First, a Cleveland police officer shot and killed 12-year-old Tamir Rice as he played with a toy pellet gun in a public park.
Then the city said the boy’s death was his own fault.
And now Cleveland has issued a bill to the Rice family for his final ambulance ride.
That latest development, coming on Wednesday nearly 15 months after Tamir’s death, stirred up fresh outrage — not just from his family, but from the Cleveland police union that’s fought them tooth and nail to clear the officers involved in the shooting.
“Subodh Chandra and I have never agreed on anything until now,” police union President Steve Loomis told CNN affiliate WJW, referring to the Rice family’s lawyer. “It is unconscionable that the city of Cleveland would send that bill to the Rice family.
“Truly disappointing, but not at all surprising.”
Predictably, Chandra had his own harsh words.
“The callousness, insensitivity and poor judgment required for the city to send a bill … is breathtaking,” Chandra said. “This adds insult to homicide.”
He said Samaria Rice feels the $500 claim and invoice for her son’s ambulance ride amount to harassment.
On Thursday, Mayor Frank Jackson insisted there was “no intent” to make Rice’s family pay for the ambulance trip, explaining that a city bureaucrat simply had followed routine.
Yes, flags should have been raised, given the incident’s high profile. But the mayor said the city official appears to have responded to what appeared to be a routine request — except that it came from the executor of the estate of Tamir Rice, one of the most volatile cases to hit Cleveland in years.
“It was a mistake in terms of us not flagging it,” Jackson told reporters. “But it was not a mistake in terms of the legal process. It followed the legal process.”
In December, a grand jury declined to indict the two responding police officers in the case. A federal review of the case is ongoing, and the Rice family is still pressing its case, including with a wrongful death lawsuit against the city of Cleveland.
The city, in its 41-page response to that suit, claimed Tamir died because he failed “to exercise due care to avoid injury.”
It all goes back to November 22, 2014, when Tamir was in a park yards from his Cleveland home. Surveillance video showed him walking back and forth — all alone, it seemed — occasionally pointing his pellet gun.
One man noticed him and phoned 911. “The guy keeps pulling it in and out,” the caller said of the toy gun. “It’s probably fake. But you know what, he’s scaring the s**t out of people.”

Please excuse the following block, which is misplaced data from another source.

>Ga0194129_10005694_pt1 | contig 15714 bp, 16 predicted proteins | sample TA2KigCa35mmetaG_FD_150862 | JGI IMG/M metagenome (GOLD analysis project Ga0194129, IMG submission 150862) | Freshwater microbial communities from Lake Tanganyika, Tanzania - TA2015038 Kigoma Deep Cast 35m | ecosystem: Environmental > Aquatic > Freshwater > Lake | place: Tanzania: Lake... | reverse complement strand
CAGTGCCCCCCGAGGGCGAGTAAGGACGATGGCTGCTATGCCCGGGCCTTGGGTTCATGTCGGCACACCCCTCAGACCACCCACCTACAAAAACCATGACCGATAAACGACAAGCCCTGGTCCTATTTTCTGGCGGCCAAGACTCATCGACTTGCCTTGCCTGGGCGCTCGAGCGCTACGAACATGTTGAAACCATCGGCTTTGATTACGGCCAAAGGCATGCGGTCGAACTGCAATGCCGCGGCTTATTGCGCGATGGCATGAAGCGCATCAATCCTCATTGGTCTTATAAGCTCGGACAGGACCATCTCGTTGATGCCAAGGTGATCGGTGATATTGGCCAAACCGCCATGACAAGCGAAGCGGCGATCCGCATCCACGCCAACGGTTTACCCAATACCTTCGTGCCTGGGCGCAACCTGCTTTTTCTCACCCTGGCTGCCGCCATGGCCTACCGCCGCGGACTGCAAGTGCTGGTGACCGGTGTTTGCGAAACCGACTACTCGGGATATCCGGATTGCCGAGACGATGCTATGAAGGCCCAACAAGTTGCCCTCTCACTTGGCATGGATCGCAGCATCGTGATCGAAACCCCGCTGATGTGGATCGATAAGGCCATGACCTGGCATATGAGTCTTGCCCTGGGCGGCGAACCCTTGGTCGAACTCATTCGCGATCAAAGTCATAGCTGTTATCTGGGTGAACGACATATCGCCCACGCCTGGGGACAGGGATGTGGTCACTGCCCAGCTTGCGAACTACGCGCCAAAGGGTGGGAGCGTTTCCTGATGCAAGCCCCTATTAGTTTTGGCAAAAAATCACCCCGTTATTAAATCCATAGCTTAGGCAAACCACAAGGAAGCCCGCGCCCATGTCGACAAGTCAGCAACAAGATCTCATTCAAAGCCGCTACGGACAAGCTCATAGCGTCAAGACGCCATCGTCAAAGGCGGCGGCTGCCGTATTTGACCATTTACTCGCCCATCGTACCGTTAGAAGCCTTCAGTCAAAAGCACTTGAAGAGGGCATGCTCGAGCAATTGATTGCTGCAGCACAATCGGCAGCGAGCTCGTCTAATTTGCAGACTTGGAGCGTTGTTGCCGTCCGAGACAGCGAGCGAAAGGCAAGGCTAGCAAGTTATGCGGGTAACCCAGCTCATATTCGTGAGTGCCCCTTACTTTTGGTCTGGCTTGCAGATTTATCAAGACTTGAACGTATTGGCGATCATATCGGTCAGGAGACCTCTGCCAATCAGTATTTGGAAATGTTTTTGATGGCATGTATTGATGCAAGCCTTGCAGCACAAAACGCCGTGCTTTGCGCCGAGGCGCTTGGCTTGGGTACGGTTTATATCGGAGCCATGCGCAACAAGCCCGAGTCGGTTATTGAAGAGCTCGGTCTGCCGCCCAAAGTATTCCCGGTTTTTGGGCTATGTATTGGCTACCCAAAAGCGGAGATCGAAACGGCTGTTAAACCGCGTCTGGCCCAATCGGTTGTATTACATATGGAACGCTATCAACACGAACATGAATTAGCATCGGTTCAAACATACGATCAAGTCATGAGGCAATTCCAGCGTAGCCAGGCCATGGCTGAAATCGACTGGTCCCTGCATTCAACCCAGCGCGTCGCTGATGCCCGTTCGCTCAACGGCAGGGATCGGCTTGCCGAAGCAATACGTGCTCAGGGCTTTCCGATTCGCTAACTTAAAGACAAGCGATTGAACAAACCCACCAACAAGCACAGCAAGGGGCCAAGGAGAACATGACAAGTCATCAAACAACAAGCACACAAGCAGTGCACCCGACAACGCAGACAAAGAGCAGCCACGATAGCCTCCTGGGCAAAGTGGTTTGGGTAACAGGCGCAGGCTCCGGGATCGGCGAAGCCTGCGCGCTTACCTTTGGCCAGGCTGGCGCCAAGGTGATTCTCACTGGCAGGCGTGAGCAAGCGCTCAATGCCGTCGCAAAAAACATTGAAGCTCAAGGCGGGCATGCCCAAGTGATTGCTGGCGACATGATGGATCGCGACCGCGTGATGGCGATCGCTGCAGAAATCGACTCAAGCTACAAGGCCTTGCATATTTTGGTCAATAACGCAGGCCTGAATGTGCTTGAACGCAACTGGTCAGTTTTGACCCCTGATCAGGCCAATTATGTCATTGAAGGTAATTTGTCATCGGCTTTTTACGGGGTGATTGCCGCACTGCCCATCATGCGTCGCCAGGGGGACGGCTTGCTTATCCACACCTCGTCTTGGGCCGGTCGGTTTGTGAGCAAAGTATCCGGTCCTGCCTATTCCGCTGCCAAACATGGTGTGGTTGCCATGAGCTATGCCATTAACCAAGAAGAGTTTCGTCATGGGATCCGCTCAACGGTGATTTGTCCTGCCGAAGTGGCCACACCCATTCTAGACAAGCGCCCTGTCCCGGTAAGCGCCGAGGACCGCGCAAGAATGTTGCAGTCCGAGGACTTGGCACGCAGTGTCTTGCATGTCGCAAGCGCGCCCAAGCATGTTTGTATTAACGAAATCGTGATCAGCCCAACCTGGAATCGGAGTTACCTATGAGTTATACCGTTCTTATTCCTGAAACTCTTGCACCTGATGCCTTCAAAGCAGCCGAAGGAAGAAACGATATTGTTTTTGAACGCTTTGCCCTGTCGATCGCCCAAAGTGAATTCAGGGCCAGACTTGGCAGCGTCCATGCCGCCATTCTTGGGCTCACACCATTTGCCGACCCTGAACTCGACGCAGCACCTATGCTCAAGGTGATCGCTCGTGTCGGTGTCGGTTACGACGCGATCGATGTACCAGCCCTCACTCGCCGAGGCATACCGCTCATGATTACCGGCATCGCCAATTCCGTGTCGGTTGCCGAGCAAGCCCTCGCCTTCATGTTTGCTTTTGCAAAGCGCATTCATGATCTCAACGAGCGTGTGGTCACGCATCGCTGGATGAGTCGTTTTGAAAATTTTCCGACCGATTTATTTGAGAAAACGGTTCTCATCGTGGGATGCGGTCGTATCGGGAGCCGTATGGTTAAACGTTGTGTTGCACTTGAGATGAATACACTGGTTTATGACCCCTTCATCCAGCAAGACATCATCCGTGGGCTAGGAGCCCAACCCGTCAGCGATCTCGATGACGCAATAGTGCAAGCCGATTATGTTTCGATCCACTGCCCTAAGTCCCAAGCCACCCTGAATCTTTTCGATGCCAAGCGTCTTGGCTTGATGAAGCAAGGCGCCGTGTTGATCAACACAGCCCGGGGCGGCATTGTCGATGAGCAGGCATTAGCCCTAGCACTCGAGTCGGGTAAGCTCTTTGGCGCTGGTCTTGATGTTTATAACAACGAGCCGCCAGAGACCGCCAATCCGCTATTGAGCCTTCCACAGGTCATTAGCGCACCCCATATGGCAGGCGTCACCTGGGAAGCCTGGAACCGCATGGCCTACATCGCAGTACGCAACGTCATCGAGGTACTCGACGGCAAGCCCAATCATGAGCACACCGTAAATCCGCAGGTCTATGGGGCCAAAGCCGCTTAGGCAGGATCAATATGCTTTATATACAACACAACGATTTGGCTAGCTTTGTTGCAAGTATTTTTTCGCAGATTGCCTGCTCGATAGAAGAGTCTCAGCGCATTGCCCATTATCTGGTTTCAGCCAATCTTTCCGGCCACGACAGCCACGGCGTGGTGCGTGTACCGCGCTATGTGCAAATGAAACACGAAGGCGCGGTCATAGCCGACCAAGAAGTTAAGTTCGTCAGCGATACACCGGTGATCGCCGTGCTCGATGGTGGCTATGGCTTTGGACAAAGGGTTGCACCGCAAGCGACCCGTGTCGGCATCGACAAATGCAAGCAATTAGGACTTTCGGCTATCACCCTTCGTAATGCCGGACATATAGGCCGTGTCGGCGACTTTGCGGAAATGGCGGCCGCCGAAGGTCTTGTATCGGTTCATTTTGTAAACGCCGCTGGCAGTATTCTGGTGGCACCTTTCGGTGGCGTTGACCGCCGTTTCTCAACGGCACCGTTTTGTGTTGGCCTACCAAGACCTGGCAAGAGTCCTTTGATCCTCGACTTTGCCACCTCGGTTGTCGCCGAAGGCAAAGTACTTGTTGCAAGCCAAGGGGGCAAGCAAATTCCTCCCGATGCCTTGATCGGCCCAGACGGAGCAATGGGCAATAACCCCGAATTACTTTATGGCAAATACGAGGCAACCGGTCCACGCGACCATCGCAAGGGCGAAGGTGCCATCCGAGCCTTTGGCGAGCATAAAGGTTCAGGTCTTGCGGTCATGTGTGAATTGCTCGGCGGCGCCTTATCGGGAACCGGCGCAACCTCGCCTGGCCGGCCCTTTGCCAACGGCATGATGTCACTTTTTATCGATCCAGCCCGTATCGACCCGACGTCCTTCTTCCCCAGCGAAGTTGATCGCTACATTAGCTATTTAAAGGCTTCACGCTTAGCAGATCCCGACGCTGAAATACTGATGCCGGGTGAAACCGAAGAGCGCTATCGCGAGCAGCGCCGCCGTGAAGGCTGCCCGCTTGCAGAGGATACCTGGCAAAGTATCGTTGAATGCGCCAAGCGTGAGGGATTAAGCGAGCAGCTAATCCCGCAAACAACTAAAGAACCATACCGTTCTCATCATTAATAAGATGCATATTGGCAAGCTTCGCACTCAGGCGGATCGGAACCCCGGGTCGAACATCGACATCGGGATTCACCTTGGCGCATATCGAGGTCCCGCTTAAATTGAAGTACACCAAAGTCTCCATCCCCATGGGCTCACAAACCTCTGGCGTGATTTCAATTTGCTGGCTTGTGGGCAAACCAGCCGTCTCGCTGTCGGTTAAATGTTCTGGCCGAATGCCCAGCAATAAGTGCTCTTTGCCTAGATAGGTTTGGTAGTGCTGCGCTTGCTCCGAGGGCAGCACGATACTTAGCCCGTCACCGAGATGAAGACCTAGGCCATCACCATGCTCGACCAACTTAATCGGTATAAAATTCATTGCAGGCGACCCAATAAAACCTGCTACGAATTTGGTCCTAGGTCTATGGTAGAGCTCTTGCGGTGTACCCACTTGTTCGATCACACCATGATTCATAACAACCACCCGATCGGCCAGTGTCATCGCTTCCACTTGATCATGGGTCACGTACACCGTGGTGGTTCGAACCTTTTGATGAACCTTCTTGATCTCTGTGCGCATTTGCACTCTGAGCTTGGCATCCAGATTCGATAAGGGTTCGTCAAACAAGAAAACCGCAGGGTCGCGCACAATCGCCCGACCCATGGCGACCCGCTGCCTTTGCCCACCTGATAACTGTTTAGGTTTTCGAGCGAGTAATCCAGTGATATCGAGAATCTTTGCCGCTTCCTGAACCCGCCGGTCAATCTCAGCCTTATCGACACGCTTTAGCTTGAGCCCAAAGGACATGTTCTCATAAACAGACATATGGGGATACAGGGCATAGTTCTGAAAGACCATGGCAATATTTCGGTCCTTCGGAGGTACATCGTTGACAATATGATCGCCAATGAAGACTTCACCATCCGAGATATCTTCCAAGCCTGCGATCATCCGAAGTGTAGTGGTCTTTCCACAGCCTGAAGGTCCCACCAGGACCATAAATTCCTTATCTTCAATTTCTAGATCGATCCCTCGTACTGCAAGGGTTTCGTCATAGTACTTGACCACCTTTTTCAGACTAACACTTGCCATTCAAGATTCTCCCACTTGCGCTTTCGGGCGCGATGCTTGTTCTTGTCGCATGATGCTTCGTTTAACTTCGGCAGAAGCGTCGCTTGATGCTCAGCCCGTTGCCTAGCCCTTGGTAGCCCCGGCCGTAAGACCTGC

The part about the gun probably not being real never filtered down to police.
Instead, a police car rapidly pulled up on snow-covered grass near a gazebo in the park, two officers got out, and one of them — fearing, according to his defenders, the boy would fire — shot Tamir within two seconds. Police claimed Timothy Loehmann, an officer in training, “shouted verbal commands” from inside the car, butwitnesses did not back up that statement, according to a Cuyahoga County Sheriff’s Department report.
Tamir’s family soon got word, rushing to the scene.
“As I was trying to get through to my son, the police told me to calm down or they would put me in the back of a police car,” Samaria Rice recalled to reporters.
She complied, but Tamir’s 14-year-old sister did end up handcuffed and in the back of a patrol car after police officers “tackled” her, her mother and a family lawyer said.
Tamir, meanwhile, was put in an ambulance and rushed to the hospital.
He died the next day.
A lot has happened since, including large-scale protests and numerous legal proceedings.
The ambulance invoice came about from the latter, according to Cleveland’s mayor. He said that the city had written off the $300-plus that Medicaid did not cover from the ride and closed the account.
The estate’s executor, Cleveland chief corporate counsel Rick Corvath explained, was doing his or her “legal duty” to by reaching out to the city as a “potential creditor,” seeking a statement “on any outstanding charges.”
A Cleveland official then reopened the account and sent out the invoice.
“They have a duty and responsibility by law to ask for it,” Jackson said, citing a policy standard for the $12 million to $15 million cost for ambulance services his city deals with each year. “And, when they ask for it, we have a duty and responsibility … to give it to them.”
The mayor said the city never planned on recouping anything from the Rice family, stating “that account is going to be closed again and we’re withdrawing that claim.” And he apologized if the episode “added to any pain or grief” Tamir’s relatives may have.
Jackson also said his administration will probe what happened, trying to determine if “there was any gross negligence involved or some intent” by a city official.
At the same time, he insisted this situation wasn’t the city’s doing in the first place.
“The only reason we sent the bill to the estate is because they asked for it,” the mayor said. “If they had not asked for it, then we would not be having this conversation.”